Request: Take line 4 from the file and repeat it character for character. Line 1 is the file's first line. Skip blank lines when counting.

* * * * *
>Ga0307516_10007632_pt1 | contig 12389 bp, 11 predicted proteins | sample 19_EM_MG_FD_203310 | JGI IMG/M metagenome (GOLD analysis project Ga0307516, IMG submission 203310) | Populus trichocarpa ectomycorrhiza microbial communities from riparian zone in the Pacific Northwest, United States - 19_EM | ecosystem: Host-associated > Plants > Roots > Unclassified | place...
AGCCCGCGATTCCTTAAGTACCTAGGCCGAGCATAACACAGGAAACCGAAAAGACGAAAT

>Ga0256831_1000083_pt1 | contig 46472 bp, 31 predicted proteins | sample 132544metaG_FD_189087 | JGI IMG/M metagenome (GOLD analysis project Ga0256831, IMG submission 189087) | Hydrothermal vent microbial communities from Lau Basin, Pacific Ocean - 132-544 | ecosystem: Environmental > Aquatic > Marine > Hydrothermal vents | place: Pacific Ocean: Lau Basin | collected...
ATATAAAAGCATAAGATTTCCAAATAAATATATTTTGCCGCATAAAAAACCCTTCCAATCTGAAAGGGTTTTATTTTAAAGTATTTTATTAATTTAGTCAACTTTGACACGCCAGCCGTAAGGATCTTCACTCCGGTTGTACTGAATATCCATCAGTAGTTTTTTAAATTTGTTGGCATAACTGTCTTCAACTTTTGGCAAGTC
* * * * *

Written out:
ATATAAAAGCATAAGATTTCCAAATAAATATATTTTGCCGCATAAAAAACCCTTCCAATCTGAAAGGGTTTTATTTTAAAGTATTTTATTAATTTAGTCAACTTTGACACGCCAGCCGTAAGGATCTTCACTCCGGTTGTACTGAATATCCATCAGTAGTTTTTTAAATTTGTTGGCATAACTGTCTTCAACTTTTGGCAAGTC